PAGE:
This page documents the first half of Phil Kopp's and my ride home from the 20th Great Pacific Dryside Gather (aka the "GPNDG" or just "The Gather"). The ride there is documented too, if you're interested. Phil was on a Suzuki DL650 and I was on a BMW F800GS.
Our primary goals were to ride the Steens Mt. Loop road and to find an unpaved route through Hells Canyon from Imnaha, OR to Asotin, WA. Both rides were on our bucket lists, though I had camped on the lower Steens Mt. Loop road once in the 70's where I killed and ate a rattlesnake that came into my camp at dinnertime.
This was our very approximate route, or as close to it as I could get maps.google.com to render. Basically, we rode the pavement from Eagle Lake, CA to Cedarville, NV and then gravel up to Hwy 140 and on to Fields (aka "Fields Station") where we spent the night.
Early the next morning we hit the pavement again to the lower end of Steens Mt. Loop road (which we found closed at about mile 19) and then backtracked and rode up to Frenchglen where we had excellent french toast, bacon and sausage for breakfast.
Then we rode the northern end of the Steens Mt. Loop road up to the summit, with a side trip to the top of Kiger Gorge. Then pavement (mostly) straight up to La Grande, OR where we spent the second night.
An interesting rock formation about 5-10 miles east of Cedarville, NV. I'm a sucker for interesting geology and flowers.
Intersection in the far northwest corner of Nevada. I think I took this road during the last Black Rock Desert G/S Rally in the late 90's. But my memory is fading...
More interesting rocks after we turned left at that intersection. The weather was perfect — sunny, deep blue skies, fluffy white clouds, dry and warm but not too warm. We really enjoyed ourselves.
A candidate for the long-running thread titled "Post your pics of Long Lonely Highways" on ADVrider.com. It wouldn't be a winner, but it's a better shot than many of them.
Wild horses are common in Nevada, and even in southeastern Oregon. Including a rare type called the "Kiger Mustang" which are close to the original Spanish horses brought to the new world (resembling the Sorraia or Iberian horses). We visited Kiger Gorge the next day. Didn't see any horses there, however.
Phil and I each shot a lot of photos just to get the pretty clouds in them. This is one of mine, with Phil patiently waiting.
Our overnight at Fields, at what may be the only business in town: a combination general store, cafe, gas station and motel. Just a handful of motel rooms, but each has two bedrooms and they are cheap at less than $75/night. And no sales tax in Oregon!
It's a family run operation, so it closes early. Like 4:30pm the day we were there. Next fuel is at Denio Junction, 20+ miles south where the bar is open until about 9:00pm, so presumably you can get gas until then too.
The pre-sunset view from the motel parking lot, looking east towards the southern end of the Alvord desert. Phil, his wife, and our friend Mark, did an off-pavement tour of the Oregon Outback a few years ago, and at that time Alvord lake was dry. This time it was "full", for some meaning thereof.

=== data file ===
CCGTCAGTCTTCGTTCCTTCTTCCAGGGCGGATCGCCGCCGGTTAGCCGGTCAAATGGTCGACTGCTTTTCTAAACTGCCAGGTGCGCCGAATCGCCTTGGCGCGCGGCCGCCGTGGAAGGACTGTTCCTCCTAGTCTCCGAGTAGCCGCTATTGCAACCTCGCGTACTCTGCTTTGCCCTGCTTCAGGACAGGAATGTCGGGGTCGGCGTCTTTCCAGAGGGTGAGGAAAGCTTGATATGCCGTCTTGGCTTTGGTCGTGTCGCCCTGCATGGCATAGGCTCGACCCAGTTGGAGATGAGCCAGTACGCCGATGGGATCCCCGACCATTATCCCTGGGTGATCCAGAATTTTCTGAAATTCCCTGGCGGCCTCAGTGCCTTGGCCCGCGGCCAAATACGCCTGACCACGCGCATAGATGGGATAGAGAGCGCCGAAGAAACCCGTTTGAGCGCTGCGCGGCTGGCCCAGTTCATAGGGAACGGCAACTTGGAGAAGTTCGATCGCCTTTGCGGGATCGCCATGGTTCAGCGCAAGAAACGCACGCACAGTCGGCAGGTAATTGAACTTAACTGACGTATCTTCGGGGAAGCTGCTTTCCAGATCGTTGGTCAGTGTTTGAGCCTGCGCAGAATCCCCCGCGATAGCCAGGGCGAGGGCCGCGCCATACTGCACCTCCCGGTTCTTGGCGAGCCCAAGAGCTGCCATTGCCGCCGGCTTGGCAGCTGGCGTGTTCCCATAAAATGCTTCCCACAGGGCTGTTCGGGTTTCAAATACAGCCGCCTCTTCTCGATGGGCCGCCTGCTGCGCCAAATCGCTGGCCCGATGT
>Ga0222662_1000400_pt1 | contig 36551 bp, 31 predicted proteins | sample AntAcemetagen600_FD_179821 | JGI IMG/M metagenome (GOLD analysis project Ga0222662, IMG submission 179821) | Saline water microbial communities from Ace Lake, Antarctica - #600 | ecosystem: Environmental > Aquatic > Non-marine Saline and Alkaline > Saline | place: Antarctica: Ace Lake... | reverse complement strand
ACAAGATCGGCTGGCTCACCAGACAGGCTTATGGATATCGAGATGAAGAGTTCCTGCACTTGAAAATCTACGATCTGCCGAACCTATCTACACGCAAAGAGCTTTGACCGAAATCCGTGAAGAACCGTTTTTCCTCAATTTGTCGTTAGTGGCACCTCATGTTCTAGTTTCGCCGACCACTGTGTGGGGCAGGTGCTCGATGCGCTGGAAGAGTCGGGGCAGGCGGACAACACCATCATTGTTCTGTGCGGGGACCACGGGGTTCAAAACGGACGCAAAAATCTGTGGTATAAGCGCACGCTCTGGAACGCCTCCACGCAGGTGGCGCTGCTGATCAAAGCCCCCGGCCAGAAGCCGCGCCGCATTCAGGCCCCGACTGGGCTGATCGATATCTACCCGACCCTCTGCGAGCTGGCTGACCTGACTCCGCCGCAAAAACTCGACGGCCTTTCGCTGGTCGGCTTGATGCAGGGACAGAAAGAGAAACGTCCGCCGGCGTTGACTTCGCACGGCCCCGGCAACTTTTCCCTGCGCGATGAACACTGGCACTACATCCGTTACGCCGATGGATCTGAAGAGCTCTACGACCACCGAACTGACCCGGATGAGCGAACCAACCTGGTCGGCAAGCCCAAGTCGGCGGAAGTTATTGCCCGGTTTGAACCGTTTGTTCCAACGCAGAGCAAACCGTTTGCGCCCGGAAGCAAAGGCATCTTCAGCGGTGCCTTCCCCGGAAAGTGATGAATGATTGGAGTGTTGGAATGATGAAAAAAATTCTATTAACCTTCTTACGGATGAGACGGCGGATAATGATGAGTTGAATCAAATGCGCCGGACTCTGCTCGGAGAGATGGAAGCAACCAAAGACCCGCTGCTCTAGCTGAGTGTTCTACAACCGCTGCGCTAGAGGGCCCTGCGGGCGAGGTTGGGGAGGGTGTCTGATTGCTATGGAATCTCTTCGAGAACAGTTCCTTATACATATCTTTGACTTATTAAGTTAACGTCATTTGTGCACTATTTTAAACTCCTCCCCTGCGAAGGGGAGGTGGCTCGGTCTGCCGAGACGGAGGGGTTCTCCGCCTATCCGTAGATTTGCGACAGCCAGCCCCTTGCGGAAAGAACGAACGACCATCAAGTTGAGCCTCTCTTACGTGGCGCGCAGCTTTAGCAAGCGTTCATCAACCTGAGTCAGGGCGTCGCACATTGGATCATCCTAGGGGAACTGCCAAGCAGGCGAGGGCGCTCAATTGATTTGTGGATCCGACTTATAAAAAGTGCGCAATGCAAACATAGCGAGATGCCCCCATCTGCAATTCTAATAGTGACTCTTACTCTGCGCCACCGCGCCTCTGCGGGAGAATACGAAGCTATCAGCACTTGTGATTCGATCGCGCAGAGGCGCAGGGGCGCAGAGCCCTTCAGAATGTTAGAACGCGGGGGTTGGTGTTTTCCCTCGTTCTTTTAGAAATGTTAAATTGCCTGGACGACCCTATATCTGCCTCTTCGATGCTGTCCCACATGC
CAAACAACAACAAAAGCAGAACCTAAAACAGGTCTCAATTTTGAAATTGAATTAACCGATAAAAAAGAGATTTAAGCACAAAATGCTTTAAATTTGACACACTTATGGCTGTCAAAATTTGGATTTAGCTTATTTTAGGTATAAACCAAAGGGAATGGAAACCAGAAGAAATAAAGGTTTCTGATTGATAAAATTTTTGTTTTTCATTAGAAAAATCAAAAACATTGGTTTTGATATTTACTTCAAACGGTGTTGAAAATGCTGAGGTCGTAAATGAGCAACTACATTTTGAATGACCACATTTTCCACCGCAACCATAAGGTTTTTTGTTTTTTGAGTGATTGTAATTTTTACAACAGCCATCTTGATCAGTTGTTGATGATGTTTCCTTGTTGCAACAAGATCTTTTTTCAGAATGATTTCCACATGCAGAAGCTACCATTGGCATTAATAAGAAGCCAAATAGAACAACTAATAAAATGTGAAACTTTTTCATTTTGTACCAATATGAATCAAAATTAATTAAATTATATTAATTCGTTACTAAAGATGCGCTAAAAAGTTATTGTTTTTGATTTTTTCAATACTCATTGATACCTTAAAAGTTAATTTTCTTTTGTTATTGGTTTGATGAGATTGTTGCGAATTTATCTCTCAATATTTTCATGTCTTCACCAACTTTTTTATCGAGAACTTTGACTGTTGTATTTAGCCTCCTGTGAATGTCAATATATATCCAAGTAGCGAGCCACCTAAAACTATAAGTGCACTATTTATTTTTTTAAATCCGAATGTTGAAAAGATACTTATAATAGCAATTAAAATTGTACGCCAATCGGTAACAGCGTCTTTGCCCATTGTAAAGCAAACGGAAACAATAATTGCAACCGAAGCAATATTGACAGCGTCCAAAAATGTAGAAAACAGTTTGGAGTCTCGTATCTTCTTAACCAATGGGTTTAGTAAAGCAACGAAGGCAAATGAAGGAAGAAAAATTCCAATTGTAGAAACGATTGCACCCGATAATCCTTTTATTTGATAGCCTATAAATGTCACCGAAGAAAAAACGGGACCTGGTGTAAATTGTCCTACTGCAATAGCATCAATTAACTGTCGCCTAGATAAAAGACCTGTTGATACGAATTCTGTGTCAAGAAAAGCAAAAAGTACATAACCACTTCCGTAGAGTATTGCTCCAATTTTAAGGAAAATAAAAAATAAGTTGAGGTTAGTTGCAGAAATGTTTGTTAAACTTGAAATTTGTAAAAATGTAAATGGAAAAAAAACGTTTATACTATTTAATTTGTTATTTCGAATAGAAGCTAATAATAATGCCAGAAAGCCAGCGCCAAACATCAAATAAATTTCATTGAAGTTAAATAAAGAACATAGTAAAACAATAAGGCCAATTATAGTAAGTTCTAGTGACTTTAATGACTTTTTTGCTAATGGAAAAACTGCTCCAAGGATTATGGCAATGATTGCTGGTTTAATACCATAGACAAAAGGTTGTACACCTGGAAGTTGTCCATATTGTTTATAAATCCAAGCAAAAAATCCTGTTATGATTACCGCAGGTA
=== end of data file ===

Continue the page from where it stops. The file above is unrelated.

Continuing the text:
The only shot I kept of the 19 mile ride we did up the southern part of Steens Mt. Loop road. That's the Little Blitzen river below. The road was paved over this bridge, otherwise it was good high-speed gravel, which we might have ridden at 50-60 mph but we assumed the speed limit was much lower. Nudge, nudge, wink, wink.
The western slope of the Steens is very gentle. The eastern slope is very steep, and very majestic when viewed from the Alvord Desert below. That is probably the Steens summit just above my bike in the photo above. It was also very green and pretty up there. And it cooled off nicely.
I think we were both surprised to see so many wildflowers on the 22nd of August. This is typical scenery on the northern end of the Steens Mt. Loop road.
Looking west down what I think is Little Blitzen valley. It looks pretty flat to the horizon, but this is probably 8,000' or so where I shot this photo and the horizon is probably only 4,000'.
Big Indian valley.
An example of the flowers. Pretty harsh weather up here most of the year, and I imagine this is covered in snow 9 months of the year, but it sure was pretty that day.
Speaking of snow, this was just a mile or so from the previous photo — a patch of last winter's still-unmelted snow on August 22nd, 2011. This was probably at about the 8,500' level or so. Nothing to obstruct this from most of the day's sunshine, so it must have snowed a lot last winter.
The summit at just over 9,700' and Alvord Lake a mile below at about 4,000'. Only very hardy plants grow up here.
The GPS shows the altitude where we parked the bikes. We couldn't ride much higher than this.
Hardy thistles growing on the summit looking east down on the Alvord Desert.
Kiger Gorge, carved out by glaciers. Down at the lower end, out of sight, is the "reserve" area where the Kiger Mustangs are isolated by a combination of natural and man-made obstacles to keep them from cross-breeding with the other wild horses.
What look kinda like corn-rows on top of my head are grooves in my scalp made by my new (cheap but well-rated) Scorpion helmet. Over a week later they are still there!
Me in that damn helmet, shooting flowers again, near the top of Kiger Gorge.
Like I said, I love shooting photos of flowers, particularly ones unfamiliar to me. These next three shots are macro shots, and the flowers are actually pretty tiny.
These were little (presumably) hollow balloon-like flowers.
And these were like little dyed cotton balls.
A final shot of Phil at the top of Kiger Gorge, camera in hand.
We had a lot of miles to cover to get to La Grande before dark, considering the small secondary roads we planned to try for, so that's the end of the photos. The next day's ride, into Hells Canyon, is documented on the next page.
Copyright © 2011, by H. Marc Lewis. All rights reserved.